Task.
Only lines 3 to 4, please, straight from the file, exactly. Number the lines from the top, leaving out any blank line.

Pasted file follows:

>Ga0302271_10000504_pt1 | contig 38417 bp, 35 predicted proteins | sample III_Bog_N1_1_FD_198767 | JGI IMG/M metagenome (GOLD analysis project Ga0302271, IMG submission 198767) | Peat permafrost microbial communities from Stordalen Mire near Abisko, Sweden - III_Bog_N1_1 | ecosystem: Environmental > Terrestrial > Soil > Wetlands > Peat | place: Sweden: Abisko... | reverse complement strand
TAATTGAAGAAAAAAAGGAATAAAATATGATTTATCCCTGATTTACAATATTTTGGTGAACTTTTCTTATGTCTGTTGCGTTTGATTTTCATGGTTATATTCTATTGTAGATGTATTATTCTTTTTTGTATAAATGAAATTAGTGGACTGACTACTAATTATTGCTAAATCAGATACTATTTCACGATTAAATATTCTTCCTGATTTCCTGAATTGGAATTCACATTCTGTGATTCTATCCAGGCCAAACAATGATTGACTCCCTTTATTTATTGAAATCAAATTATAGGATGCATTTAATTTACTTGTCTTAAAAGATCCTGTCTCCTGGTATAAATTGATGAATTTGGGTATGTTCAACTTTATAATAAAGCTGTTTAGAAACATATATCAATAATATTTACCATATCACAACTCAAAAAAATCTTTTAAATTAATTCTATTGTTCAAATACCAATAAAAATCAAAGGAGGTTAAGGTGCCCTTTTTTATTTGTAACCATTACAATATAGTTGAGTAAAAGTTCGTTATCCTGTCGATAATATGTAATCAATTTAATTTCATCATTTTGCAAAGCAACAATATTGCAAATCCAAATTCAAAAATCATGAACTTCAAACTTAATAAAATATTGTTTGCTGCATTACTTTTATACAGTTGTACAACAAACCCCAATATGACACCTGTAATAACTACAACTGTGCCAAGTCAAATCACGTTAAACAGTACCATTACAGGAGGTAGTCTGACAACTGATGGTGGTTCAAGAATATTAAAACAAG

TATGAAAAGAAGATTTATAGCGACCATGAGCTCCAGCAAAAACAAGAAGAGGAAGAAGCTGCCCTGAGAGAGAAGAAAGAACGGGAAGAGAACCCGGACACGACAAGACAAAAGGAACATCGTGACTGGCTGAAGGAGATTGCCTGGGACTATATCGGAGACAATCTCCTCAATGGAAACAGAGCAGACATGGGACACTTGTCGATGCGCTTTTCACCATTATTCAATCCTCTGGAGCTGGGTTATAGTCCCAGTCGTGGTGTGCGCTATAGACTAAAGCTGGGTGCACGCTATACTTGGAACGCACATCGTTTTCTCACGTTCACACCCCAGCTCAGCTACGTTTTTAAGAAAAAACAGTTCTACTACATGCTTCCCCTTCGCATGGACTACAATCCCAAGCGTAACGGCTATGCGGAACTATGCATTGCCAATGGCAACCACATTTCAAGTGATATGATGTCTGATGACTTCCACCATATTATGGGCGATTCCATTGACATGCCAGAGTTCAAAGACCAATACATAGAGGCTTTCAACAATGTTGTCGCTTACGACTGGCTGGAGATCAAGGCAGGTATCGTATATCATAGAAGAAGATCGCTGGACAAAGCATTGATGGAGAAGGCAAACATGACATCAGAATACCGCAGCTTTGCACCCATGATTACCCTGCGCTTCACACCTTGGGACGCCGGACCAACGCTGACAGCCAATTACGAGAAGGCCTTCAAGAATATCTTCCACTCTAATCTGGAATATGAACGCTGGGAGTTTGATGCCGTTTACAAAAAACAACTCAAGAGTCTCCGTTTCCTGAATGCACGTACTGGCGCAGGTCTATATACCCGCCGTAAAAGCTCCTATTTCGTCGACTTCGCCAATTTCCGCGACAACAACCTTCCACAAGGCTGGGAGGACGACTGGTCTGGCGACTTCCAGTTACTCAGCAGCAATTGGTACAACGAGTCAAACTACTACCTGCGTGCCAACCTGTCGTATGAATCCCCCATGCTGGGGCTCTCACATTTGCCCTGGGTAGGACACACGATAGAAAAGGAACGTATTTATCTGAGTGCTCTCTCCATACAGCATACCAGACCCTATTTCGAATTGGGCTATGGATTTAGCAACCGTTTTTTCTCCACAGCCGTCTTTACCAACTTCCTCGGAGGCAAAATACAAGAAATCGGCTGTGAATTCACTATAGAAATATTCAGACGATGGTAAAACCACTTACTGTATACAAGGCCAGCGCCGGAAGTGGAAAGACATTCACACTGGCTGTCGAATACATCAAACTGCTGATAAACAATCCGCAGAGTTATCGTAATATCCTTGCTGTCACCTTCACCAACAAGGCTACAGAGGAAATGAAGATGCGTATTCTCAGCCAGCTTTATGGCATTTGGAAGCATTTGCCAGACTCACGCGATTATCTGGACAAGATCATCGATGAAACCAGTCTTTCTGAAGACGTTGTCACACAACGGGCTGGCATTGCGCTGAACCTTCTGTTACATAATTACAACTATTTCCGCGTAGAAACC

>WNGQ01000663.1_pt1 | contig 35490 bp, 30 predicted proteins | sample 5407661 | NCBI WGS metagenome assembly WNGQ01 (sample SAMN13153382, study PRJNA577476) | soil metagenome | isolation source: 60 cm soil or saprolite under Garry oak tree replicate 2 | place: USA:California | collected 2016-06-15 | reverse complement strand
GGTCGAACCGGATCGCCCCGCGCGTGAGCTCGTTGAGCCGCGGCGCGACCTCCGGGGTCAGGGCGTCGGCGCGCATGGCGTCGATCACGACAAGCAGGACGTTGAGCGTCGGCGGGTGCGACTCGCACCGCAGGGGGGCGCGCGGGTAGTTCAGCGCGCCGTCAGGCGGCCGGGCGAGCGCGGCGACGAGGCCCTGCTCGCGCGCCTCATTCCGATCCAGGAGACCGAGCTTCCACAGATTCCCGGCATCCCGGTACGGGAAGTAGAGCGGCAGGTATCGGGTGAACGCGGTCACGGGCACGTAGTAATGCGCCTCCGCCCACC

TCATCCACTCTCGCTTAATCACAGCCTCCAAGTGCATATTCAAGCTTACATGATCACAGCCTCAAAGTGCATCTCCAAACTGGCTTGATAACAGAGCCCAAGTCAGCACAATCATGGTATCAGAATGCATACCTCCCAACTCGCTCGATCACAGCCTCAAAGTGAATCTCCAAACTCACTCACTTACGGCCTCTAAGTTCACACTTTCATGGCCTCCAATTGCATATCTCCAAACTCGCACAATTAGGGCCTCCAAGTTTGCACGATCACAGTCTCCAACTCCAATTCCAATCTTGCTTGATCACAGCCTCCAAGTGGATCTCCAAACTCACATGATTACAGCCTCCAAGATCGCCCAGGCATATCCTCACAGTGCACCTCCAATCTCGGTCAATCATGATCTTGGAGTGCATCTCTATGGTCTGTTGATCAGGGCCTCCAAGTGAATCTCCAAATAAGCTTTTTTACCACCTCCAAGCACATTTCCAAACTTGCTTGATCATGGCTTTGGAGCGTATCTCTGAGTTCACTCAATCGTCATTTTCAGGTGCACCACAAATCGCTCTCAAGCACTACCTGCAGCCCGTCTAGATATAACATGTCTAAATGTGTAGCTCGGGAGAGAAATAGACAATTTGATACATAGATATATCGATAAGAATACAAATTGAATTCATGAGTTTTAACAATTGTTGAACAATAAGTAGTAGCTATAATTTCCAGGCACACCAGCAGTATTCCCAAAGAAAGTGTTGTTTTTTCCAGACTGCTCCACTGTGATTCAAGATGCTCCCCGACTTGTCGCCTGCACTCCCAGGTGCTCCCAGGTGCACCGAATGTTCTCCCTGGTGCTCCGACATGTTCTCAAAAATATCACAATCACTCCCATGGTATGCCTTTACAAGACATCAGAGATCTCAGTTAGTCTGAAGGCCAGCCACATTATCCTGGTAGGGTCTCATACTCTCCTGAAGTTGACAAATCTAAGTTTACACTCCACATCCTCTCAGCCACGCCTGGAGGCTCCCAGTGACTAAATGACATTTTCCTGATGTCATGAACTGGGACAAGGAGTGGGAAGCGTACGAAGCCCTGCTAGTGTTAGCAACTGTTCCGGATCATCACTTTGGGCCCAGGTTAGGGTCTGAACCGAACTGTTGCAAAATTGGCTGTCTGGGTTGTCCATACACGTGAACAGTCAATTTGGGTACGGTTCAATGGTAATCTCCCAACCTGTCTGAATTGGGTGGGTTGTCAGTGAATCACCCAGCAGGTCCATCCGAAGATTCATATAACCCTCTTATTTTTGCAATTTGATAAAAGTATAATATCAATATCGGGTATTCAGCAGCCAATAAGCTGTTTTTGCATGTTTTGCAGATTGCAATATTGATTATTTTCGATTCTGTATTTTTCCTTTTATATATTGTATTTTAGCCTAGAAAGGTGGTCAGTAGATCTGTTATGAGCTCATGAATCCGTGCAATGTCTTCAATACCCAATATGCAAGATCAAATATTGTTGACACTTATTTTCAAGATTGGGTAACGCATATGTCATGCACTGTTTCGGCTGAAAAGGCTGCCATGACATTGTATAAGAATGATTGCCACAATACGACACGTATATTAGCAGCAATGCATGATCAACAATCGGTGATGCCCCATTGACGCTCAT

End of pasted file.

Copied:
TATGAAAAGAAGATTTATAGCGACCATGAGCTCCAGCAAAAACAAGAAGAGGAAGAAGCTGCCCTGAGAGAGAAGAAAGAACGGGAAGAGAACCCGGACACGACAAGACAAAAGGAACATCGTGACTGGCTGAAGGAGATTGCCTGGGACTATATCGGAGACAATCTCCTCAATGGAAACAGAGCAGACATGGGACACTTGTCGATGCGCTTTTCACCATTATTCAATCCTCTGGAGCTGGGTTATAGTCCCAGTCGTGGTGTGCGCTATAGACTAAAGCTGGGTGCACGCTATACTTGGAACGCACATCGTTTTCTCACGTTCACACCCCAGCTCAGCTACGTTTTTAAGAAAAAACAGTTCTACTACATGCTTCCCCTTCGCATGGACTACAATCCCAAGCGTAACGGCTATGCGGAACTATGCATTGCCAATGGCAACCACATTTCAAGTGATATGATGTCTGATGACTTCCACCATATTATGGGCGATTCCATTGACATGCCAGAGTTCAAAGACCAATACATAGAGGCTTTCAACAATGTTGTCGCTTACGACTGGCTGGAGATCAAGGCAGGTATCGTATATCATAGAAGAAGATCGCTGGACAAAGCATTGATGGAGAAGGCAAACATGACATCAGAATACCGCAGCTTTGCACCCATGATTACCCTGCGCTTCACACCTTGGGACGCCGGACCAACGCTGACAGCCAATTACGAGAAGGCCTTCAAGAATATCTTCCACTCTAATCTGGAATATGAACGCTGGGAGTTTGATGCCGTTTACAAAAAACAACTCAAGAGTCTCCGTTTCCTGAATGCACGTACTGGCGCAGGTCTATATACCCGCCGTAAAAGCTCCTATTTCGTCGACTTCGCCAATTTCCGCGACAACAACCTTCCACAAGGCTGGGAGGACGACTGGTCTGGCGACTTCCAGTTACTCAGCAGCAATTGGTACAACGAGTCAAACTACTACCTGCGTGCCAACCTGTCGTATGAATCCCCCATGCTGGGGCTCTCACATTTGCCCTGGGTAGGACACACGATAGAAAAGGAACGTATTTATCTGAGTGCTCTCTCCATACAGCATACCAGACCCTATTTCGAATTGGGCTATGGATTTAGCAACCGTTTTTTCTCCACAGCCGTCTTTACCAACTTCCTCGGAGGCAAAATACAAGAAATCGGCTGTGAATTCACTATAGAAATATTCAGACGATGGTAAAACCACTTACTGTATACAAGGCCAGCGCCGGAAGTGGAAAGACATTCACACTGGCTGTCGAATACATCAAACTGCTGATAAACAATCCGCAGAGTTATCGTAATATCCTTGCTGTCACCTTCACCAACAAGGCTACAGAGGAAATGAAGATGCGTATTCTCAGCCAGCTTTATGGCATTTGGAAGCATTTGCCAGACTCACGCGATTATCTGGACAAGATCATCGATGAAACCAGTCTTTCTGAAGACGTTGTCACACAACGGGCTGGCATTGCGCTGAACCTTCTGTTACATAATTACAACTATTTCCGCGTAGAAACC

>WNGQ01000663.1_pt1 | contig 35490 bp, 30 predicted proteins | sample 5407661 | NCBI WGS metagenome assembly WNGQ01 (sample SAMN13153382, study PRJNA577476) | soil metagenome | isolation source: 60 cm soil or saprolite under Garry oak tree replicate 2 | place: USA:California | collected 2016-06-15 | reverse complement strand